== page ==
Biden commerce secretary pick won’t promise to keep Huawei on blacklist
While pledging a tough line on China, President Joe Biden‘s nominee for secretary of commerce would not promise to keep the Chinese telecommunications company Huawei on the United States’ economic blacklist.
“We can’t have the Chinese or really anyone having a backdoor into our network and compromising in any way our national or economic security,” Rhode Island Gov. Gina Raimondo (D) said at her Senate confirmation hearing Tuesday.
When talking about Huawei, Raimondo said she would “use the full tool kit at my disposal […] to protect Americans and our network from Chinese interference or any kind of backdoor influence into our network.”
Sen. Ted Cruz (R-TX) brought up that Huawei was one of many Chinese companies that had been placed on the Bureau of Industry and Security’s entities list under the Trump administration for their role in the ruling Chinese Communist Party’s (CCP) mass surveillance and repression of Uighur Muslims. On his last day in the department, former Secretary of State Mike Pompeo labeled the actions of the Chinese government as “genocide,” a view which Biden and his newly appointed Secretary of State Antony Blinken share.
When asked by Cruz if she would promise to maintain those companies on the blacklist, Raimondo said that “I will commit to working with you on that, and I certainly agree with you that the entities list is a powerful tool in the commerce secretary’s tool kit to shore up American national security.”
She was then asked about Huawei, to which Raimondo said that “I will review the policy, consult with you, consult with industry, consult with our allies, and make an assessment as to what’s best for American national and economic security.”
Cruz didn’t seem to like Raimondo’s answer, replying: “Well, I will say that there is chatter in Washington that the Biden administration is contemplating going easy on China and removing companies from the entities list—I certainly hope that does not happen, because I think that would be profoundly contrary to the national security interest of the United States.”
Later, Nebraska Sen. Ben Sasse (R) published a statement blasting this, saying: “This is ridiculous: Huawei didn’t change because America has a new President. Huawei is still the Chinese Communist Party’s tech puppet and a serious threat to national security.”
While White House press secretary Jen Psaki on Monday underscored “strategic patience” in the Biden administration’s interagency review process and its outreach to Republicans, Democrats, and global allies about its China strategy, former Director of National Intelligence John Ratcliffe felt that patience wasn’t the answer. On Monday, Ratcliffe told Fox News that the U.S. stance toward China needed action, not patience, according to The Washington Examiner. During her hearing, Raimondo said multiple times that the Biden administration was engaged in a broad review on how to tackle China.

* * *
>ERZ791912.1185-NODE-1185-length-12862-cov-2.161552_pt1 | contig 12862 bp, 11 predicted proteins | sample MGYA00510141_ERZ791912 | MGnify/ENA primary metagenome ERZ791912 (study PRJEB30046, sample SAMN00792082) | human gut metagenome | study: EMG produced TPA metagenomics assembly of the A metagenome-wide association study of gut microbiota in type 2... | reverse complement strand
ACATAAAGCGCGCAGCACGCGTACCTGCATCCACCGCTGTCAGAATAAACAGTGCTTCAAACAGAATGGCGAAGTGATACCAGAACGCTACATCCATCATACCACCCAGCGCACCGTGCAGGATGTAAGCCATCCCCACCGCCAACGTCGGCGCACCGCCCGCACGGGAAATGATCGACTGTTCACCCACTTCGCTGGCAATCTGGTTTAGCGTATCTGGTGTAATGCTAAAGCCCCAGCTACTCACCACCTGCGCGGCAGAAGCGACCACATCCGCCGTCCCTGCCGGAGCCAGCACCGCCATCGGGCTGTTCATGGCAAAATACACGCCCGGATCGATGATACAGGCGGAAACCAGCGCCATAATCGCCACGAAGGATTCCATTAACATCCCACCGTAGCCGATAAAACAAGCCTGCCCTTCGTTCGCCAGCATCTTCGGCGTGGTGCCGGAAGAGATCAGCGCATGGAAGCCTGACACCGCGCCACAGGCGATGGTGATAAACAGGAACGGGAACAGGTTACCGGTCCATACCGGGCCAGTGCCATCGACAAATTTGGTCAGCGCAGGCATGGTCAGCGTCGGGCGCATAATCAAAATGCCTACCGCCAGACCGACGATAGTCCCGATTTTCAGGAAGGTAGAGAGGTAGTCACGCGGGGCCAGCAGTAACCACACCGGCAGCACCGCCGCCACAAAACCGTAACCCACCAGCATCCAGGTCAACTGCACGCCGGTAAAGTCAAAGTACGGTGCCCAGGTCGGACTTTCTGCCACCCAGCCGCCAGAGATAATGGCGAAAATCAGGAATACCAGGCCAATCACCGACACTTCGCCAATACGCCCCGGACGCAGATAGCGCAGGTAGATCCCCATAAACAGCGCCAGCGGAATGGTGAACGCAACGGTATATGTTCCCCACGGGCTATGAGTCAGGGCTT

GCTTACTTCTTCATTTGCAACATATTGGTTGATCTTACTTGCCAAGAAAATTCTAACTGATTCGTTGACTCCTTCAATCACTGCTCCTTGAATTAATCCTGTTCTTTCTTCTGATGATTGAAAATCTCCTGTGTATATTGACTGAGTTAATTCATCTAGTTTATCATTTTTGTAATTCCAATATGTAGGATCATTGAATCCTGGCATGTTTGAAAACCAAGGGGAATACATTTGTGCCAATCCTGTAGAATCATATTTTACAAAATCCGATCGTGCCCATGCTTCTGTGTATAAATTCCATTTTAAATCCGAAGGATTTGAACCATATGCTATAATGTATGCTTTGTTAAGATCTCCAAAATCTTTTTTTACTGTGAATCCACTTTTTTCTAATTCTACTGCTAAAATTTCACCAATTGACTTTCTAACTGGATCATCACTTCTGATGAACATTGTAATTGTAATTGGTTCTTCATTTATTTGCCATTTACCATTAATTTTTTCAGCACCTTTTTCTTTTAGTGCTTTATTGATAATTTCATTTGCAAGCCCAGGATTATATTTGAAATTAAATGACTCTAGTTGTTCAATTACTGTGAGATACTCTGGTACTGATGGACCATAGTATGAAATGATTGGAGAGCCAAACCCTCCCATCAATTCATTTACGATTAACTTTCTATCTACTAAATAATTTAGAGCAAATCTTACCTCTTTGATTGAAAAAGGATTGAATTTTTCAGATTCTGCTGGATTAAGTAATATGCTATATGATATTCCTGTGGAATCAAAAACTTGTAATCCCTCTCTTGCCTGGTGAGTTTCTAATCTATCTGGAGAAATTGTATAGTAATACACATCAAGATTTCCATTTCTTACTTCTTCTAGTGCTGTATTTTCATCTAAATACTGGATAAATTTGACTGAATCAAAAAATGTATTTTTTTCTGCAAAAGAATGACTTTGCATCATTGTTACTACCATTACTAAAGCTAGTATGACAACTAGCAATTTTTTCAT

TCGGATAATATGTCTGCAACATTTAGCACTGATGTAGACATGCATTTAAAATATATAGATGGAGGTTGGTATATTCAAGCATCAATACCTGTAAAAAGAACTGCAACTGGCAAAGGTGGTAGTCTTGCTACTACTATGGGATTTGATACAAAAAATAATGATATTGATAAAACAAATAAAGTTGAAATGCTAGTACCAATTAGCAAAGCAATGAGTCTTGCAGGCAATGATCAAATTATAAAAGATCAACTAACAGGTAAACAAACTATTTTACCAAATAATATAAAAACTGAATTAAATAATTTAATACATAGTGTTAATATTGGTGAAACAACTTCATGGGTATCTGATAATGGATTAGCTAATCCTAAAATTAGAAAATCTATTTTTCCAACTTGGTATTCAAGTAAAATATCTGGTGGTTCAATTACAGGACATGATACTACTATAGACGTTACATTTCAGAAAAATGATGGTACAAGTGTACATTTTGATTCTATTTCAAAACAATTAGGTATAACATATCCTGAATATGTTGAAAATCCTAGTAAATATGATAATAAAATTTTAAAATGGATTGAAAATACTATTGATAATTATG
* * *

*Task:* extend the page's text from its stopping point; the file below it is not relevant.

Back in early December, Ratcliffe labeled China the “greatest threat” to freedom since World War II in a Wall Street Journal opinion piece.
While no vote was taken immediately on Raimondo’s nomination, Commerce Committee Chairman Roger Wicker (R-Miss.) predicted she would soon win confirmation, according to The Wall Street Journal.
You can follow Douglas Braff on Twitter @Douglas_P_Braff.
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FDA will work with China to import cancer drugs due to U.S. shortages
Earlier this week the United States Food and Drug Administration (FDA) announced it will be working to import chemotherapy drugs from, of all places, China. The drug, called Cisplatin, is to help “ramp up supply amidst rampant drug shortages in the U.S.” reports Foreign Desk News.
Foreign Desk News writes:
Cisplatin comes from drugmaker Qilu Pharmaceutical, which is marketed and produced in China but has not been approved by the FDA. According to a May 24 letter, Qilu will work with the Canadian-based drug company Apotex to import and distribute the medication, which will come in 50-milligram vials with Chinese labels.
“The FDA is responding to yet another generic drug shortage,” said Edmund F. Haislmaier, an expert in healthcare policy and markets at The Heritage Foundation. “The underlying cause of those shortages is that generic drugs have become low-margin commodity products,” he added.
Last week on Twitter, FDA commissioner Dr. Robert Califf said the partnership with Qilu Pharmaceutical is temporary but will provide patients with a potentially life-extending drug.
“The public should rest assured that we will continue all efforts within our authority to help the industry that manufactures and distributes these drugs meet all patient needs for the oncology drugs impacted by shortages,” Califf said.
The public should rest assured that we will continue all efforts within our authority to help the industry that manufactures and distributes these drugs meet all patient needs for the oncology drugs impacted by shortages. https://t.co/8XvOuJzSL4
— Dr. Robert M. Califf (@DrCaliff_FDA) June 3, 2023
Foreign Desk News adds:
The latest move by the FDA is sure to spark concern and debate in Congress, as lawmakers in the House and Senate have called on the Biden administration to de-couple the U.S. economy from the Chinese markets, given Beijing’s aggressive push to expand in the South-China Sea and eventually take over the island state of Taiwan. China has also spread illegal and dangerous synthetic opioids and fentanyl drugs across the U.S. southern border, resulting in the devastating deaths of many Americans.
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